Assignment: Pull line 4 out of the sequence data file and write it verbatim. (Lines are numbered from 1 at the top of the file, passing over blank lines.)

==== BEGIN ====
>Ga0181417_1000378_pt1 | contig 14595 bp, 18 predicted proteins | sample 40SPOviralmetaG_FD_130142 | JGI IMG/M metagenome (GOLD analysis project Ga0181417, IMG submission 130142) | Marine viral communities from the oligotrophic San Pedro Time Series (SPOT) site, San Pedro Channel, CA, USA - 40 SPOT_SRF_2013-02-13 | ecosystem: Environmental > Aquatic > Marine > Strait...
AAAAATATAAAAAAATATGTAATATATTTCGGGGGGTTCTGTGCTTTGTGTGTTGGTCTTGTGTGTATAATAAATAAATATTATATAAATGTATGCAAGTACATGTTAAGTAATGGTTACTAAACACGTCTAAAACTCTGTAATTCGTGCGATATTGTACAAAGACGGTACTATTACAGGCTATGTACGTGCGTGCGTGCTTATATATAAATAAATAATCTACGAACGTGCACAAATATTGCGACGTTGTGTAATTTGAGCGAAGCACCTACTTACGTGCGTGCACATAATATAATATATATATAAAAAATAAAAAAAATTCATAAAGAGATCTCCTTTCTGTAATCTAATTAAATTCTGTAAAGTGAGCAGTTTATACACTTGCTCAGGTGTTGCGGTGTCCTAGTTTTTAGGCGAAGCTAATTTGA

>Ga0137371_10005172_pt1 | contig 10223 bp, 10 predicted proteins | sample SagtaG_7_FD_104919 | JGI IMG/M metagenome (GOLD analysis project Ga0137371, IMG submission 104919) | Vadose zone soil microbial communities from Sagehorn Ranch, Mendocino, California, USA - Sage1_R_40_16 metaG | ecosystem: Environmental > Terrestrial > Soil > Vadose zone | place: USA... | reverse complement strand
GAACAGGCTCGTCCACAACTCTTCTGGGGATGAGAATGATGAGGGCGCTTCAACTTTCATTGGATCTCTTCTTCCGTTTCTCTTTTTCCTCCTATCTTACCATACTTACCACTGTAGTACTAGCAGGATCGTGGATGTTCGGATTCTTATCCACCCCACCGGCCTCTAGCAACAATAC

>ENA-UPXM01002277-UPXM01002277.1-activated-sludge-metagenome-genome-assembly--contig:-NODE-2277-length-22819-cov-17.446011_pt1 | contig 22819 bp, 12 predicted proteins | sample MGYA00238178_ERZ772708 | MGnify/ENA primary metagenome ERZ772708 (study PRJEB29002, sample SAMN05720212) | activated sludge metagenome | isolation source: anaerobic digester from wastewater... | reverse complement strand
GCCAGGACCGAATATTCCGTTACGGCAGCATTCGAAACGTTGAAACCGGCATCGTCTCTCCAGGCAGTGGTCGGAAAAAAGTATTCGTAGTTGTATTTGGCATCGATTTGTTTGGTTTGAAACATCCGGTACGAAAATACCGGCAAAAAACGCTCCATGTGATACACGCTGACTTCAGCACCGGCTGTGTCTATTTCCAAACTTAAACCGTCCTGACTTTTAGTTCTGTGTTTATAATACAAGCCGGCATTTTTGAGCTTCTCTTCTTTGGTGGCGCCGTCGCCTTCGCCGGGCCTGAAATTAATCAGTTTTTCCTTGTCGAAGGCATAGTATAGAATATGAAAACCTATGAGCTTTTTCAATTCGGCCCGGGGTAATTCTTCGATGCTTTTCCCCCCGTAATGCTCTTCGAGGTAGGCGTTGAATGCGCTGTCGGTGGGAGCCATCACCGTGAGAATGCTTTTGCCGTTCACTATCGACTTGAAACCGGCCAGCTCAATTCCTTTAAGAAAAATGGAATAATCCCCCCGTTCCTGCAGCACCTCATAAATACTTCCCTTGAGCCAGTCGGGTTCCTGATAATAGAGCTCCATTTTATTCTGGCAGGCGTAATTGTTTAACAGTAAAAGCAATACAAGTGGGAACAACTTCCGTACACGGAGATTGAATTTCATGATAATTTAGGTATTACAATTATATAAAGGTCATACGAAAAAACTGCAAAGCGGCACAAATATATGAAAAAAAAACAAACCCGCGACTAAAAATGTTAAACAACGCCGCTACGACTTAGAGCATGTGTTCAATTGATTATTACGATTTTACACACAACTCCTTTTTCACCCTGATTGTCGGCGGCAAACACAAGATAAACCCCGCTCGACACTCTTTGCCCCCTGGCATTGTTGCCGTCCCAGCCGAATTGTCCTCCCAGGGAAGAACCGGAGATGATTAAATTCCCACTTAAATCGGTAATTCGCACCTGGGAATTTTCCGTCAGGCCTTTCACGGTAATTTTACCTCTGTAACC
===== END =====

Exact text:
GAACAGGCTCGTCCACAACTCTTCTGGGGATGAGAATGATGAGGGCGCTTCAACTTTCATTGGATCTCTTCTTCCGTTTCTCTTTTTCCTCCTATCTTACCATACTTACCACTGTAGTACTAGCAGGATCGTGGATGTTCGGATTCTTATCCACCCCACCGGCCTCTAGCAACAATAC